Mombasa June 2009
Lungalunga and Godo
This is the part of my African journey that I treasure like the most precious and fine jewel in the world. What I experienced in Lungalunga and Godo was my gift from the Pulse, my gift from the universe.
Once in Nairobi, I decided to go to Mombasa to meet my Rafiki (Rafiki Club-World Pulse). I wrote to Mama Africa (Project Africa-World Pulse) expressing my interest and she found the idea as fascinating as I did. The Rafiki Club is a literacy project launched by Mama Africa where women in these isolated areas of Kenya are taught how to write and read through an incredibly successful pen-pal system.
Mama Africa contacted Judy and Bendettah, the coordinators of the project in Lungalunga, to make arrangements and pick me up in Mombasa. The trip from Nairobi to Mombasa was long, 10 hours by bus. I left early morning and arrived at dusk. My guardian angel Judy was at the bus station waiting for me. We took another vehicle, crossed a small bay by ferry, on the Indian Ocean, and took a matatu (a public mini bus with capacity for 14 passengers; I counted 31 that night, promise!), another three-hour drive to reach Project Africa in Lungalunga. I arrived a little disoriented but happier than I could be.
Next day I meet the Rafikis from Lungalunga; what a beautiful moment! My heart is with all of them. We shared stories, we laughed, and we read the letters from the Rafikis from the “West”. Of course, we talked about reproductive health, and the women shared with me many of their health concerns, conditions most of them that can be easily prevented with a minimum of health care.
Next day came, and with it the time to go to Godo and meet my Rafiki Mariam. I had taken the letter that I received from her to prove that she was my real Rafiki. The letter I wrote to her arrived in Lungalunga a week before my visit and Judy and Bendettah waited to give it to Mariam so she could read it in front of me. This experience was intense and surrealist, full of fantastic images and juxtapositions of realities, like a dream inside another dream, or a reality inside another reality.
That experience, as surrealist as it was, gave meaning to the nature of the written words, it gave meaning to what I write and to what I read. “Who is Mariam?” I asked to the group of many women who were waiting for me at the village school, “That one!” all at once answered pointed to a shy and beautiful woman. Mariam and I stood up, went towards the other, and became like two magnets from opposite parts of the world, strongly united in a tight hug of love and sisterhood. Together we danced, moving from one side to another in a rhythmic and slow motion while the other Rafikis laughed and applauded. We couldn’t separate. We were glued together through a powerful attraction. I don’t know if I was crying or laughing but tears ran down my face and neck. Mariam had my letter in her hand, I have hers in mine. Mariam opened my letter and read it aloud in front of all of us, and I lost track of time and space. Hearing Mariam reading a letter I had written for her two months ago when I had no idea this journey would be possible was too much for me. At that moment I sent a prayer to the universe, not to ask (I have more than enough) but to give, a prayer of gratitude and thankfulness, and I felt a warm awakening to the native words again "We are all connected."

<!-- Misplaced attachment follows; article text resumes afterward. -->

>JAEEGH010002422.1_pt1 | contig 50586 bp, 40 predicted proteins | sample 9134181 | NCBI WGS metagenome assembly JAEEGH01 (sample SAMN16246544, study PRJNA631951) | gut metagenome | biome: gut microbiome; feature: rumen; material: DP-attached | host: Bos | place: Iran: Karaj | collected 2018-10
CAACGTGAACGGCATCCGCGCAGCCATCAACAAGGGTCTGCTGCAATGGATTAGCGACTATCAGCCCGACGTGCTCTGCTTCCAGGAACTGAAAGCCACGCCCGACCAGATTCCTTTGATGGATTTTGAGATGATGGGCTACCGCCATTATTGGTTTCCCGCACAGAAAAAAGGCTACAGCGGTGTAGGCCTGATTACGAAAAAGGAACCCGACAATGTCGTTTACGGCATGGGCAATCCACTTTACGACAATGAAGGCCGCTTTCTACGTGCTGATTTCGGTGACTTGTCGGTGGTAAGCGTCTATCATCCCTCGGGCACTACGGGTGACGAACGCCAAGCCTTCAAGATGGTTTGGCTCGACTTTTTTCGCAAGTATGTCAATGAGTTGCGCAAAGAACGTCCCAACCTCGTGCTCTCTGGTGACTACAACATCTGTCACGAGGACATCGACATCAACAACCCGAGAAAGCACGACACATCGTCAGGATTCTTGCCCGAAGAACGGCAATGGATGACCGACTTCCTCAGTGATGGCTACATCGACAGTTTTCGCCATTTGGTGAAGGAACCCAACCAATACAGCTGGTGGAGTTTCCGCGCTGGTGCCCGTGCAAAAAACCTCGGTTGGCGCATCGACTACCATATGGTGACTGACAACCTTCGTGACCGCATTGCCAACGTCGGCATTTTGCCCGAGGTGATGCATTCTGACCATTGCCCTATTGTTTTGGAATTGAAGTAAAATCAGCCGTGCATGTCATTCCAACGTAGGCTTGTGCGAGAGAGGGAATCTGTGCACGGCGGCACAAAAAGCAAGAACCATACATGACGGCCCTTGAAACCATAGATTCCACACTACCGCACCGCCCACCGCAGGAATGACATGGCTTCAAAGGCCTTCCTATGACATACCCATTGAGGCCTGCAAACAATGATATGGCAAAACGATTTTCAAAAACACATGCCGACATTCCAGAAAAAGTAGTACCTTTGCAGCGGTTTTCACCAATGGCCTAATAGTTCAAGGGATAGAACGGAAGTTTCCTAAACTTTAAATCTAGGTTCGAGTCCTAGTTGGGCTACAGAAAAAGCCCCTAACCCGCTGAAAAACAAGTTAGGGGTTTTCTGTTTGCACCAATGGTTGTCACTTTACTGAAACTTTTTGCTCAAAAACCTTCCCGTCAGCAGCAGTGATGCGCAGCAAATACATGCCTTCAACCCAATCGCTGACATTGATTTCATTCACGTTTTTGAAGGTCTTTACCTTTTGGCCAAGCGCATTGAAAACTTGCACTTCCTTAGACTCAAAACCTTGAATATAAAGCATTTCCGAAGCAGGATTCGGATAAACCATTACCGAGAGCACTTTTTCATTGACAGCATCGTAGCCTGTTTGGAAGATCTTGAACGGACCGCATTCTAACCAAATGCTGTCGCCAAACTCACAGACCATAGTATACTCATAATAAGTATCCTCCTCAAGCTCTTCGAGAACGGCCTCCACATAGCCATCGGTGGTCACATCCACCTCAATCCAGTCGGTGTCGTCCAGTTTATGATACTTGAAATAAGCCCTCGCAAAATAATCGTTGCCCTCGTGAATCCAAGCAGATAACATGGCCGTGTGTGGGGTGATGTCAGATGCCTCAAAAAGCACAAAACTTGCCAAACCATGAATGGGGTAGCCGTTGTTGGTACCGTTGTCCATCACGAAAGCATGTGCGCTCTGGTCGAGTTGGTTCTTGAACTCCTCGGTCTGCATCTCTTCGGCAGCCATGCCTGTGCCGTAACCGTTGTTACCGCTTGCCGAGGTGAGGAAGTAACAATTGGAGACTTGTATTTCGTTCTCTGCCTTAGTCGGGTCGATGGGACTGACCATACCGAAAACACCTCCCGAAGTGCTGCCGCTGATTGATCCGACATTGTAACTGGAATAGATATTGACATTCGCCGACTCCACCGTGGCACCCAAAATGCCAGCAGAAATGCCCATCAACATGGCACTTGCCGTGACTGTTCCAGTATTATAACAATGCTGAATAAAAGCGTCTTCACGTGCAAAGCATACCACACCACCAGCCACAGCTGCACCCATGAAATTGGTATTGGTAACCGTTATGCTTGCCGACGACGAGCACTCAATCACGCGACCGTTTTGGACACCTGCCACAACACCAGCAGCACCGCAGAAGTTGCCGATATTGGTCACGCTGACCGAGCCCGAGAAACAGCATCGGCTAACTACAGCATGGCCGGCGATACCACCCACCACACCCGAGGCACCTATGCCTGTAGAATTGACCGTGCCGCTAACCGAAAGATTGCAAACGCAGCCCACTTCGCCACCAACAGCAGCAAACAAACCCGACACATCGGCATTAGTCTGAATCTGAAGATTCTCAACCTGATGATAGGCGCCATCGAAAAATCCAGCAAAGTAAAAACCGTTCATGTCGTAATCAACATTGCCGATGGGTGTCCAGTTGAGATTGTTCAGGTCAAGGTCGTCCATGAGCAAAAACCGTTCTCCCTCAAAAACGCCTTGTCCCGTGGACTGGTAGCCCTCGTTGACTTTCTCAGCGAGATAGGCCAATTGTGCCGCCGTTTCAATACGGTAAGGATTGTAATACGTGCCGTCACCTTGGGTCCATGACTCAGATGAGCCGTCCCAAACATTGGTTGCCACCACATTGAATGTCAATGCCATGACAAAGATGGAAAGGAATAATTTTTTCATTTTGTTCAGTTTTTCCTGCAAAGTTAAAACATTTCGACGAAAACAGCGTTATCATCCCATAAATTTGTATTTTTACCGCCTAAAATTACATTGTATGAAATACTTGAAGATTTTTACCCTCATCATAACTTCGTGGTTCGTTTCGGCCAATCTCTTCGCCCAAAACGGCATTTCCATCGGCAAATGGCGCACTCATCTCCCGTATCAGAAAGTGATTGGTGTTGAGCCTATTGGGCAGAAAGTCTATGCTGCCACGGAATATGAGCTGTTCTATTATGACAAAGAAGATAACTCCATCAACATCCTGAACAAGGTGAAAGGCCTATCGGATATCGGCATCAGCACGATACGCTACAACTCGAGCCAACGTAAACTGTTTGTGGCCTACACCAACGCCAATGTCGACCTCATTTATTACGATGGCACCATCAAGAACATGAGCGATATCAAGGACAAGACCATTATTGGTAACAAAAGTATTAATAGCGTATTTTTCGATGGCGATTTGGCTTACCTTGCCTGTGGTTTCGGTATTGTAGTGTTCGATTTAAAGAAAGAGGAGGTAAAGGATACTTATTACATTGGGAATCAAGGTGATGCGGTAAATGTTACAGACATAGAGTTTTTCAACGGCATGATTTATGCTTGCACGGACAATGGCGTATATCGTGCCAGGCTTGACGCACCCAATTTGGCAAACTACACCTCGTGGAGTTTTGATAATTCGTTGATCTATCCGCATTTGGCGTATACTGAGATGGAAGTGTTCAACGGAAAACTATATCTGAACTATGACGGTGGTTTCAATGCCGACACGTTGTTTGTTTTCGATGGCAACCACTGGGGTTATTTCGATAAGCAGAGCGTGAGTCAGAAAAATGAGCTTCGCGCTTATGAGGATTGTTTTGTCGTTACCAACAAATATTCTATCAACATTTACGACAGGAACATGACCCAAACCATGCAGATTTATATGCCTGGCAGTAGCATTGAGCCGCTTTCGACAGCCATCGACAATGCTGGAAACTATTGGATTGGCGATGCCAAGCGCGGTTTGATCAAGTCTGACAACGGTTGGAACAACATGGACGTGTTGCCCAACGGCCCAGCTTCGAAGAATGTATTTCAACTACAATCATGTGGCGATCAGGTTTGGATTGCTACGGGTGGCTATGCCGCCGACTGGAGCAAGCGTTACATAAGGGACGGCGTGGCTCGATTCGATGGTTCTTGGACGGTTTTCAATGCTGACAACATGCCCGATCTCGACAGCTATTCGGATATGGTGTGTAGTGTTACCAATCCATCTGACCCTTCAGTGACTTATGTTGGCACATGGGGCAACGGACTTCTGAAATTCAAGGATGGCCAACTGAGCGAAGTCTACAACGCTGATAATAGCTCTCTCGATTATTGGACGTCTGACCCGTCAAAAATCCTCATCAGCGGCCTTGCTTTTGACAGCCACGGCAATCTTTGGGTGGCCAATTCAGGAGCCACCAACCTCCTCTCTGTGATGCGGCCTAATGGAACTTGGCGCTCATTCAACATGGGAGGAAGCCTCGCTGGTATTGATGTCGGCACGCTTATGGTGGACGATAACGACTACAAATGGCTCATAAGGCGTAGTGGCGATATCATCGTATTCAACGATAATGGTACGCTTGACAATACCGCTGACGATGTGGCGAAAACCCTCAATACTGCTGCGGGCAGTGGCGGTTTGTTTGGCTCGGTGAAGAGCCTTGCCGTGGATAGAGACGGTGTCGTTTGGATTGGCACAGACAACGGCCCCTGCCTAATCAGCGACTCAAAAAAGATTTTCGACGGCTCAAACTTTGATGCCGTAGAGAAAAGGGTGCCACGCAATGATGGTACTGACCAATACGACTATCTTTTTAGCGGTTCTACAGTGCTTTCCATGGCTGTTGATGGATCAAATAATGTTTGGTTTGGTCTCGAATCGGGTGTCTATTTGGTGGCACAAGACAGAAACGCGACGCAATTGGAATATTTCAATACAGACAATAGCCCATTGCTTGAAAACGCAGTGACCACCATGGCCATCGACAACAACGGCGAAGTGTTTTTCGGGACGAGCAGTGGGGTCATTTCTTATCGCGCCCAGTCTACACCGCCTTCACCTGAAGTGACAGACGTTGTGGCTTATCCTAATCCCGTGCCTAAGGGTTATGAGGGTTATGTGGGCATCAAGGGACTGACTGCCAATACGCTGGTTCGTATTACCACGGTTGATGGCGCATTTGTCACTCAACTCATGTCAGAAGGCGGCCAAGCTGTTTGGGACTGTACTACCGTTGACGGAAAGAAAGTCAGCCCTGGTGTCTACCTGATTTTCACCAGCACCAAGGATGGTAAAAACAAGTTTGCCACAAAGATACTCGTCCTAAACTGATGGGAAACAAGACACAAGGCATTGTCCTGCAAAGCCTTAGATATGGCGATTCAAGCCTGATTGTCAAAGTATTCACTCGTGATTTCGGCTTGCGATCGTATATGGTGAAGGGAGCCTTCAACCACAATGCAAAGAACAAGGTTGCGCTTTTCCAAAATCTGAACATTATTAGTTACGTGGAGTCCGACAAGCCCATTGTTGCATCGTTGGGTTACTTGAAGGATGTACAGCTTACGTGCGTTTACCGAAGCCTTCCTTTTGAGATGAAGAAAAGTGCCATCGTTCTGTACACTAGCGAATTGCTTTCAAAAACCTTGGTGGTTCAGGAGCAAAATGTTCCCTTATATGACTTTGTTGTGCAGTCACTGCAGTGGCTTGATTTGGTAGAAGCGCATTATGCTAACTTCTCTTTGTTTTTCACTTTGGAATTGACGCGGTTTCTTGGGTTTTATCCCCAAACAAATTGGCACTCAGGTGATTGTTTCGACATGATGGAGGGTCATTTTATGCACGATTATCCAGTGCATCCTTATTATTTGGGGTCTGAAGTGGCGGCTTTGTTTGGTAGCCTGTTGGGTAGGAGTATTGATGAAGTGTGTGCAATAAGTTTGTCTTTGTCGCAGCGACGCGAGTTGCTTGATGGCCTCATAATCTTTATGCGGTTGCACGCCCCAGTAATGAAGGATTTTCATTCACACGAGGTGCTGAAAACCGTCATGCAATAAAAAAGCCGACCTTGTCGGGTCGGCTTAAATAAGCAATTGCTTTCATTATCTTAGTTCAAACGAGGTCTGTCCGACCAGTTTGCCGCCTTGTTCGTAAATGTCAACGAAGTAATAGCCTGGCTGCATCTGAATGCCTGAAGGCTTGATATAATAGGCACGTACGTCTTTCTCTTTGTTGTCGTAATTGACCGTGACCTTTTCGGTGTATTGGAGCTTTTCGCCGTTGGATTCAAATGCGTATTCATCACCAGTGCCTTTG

Mariam’s daughter Peninah also read my daughter’s letter (Peninah and my daughter Sophia are also Rafikis). The experience became more and more unreal when Peninah read aloud the part where my daughter said “I just had a hair cut today, 8 inches, and now I have short hair…” (she even drew a smiling face). The Rafikis started laughing, literally cracking up, finding my daughter’s hair cut the funniest thing on earth. Considering that the women in Godo have no water, no electricity, no nothing, and work really hard everyday… and they cover their hair, the haircut issue of my daughter sounded too funny indeed, even to me. What my daughter didn’t say in her letter is that she donated the 8 inches to “Locks of Love” the organization that provides hairpieces to children who suffer burns or cancer.
The time passed fast, laughing and crying, even more when I tried to hold Peninah’s little baby (she is a 19 year-old single mom). The baby cried as he had seen the boogeywoman, and as a matter of fact for him I was the boogeywoman because he had never seen a white person before. Every time I looked at him from the distance, he cried unconsolable and of course all the Rafikis laughed even louder. I have a picture that captures me trying to hold the baby, I will share it soon.
After this experience in Lungalunga and Godo, I am determined to create, with the help of the Rafikis from the “West” (I am not sure what is East or West anymore, that is only a perception depending on where we are, right?) a MOBILE CLINIC, yes, I know this might sound like too much, but this is a very feasible project that can be launched very soon. If we all collaborate, we will not allow the ripples of life and hope to stop now.
Literacy and Mama Africa brought us together, the World Pulse made it possible for all of us to meet, and once again the rings of ripples that started forming then are becoming bigger and stronger as they moved away.
Thanks to all of you, thanks to the World Pulse, WE ARE ALL CONNECTED!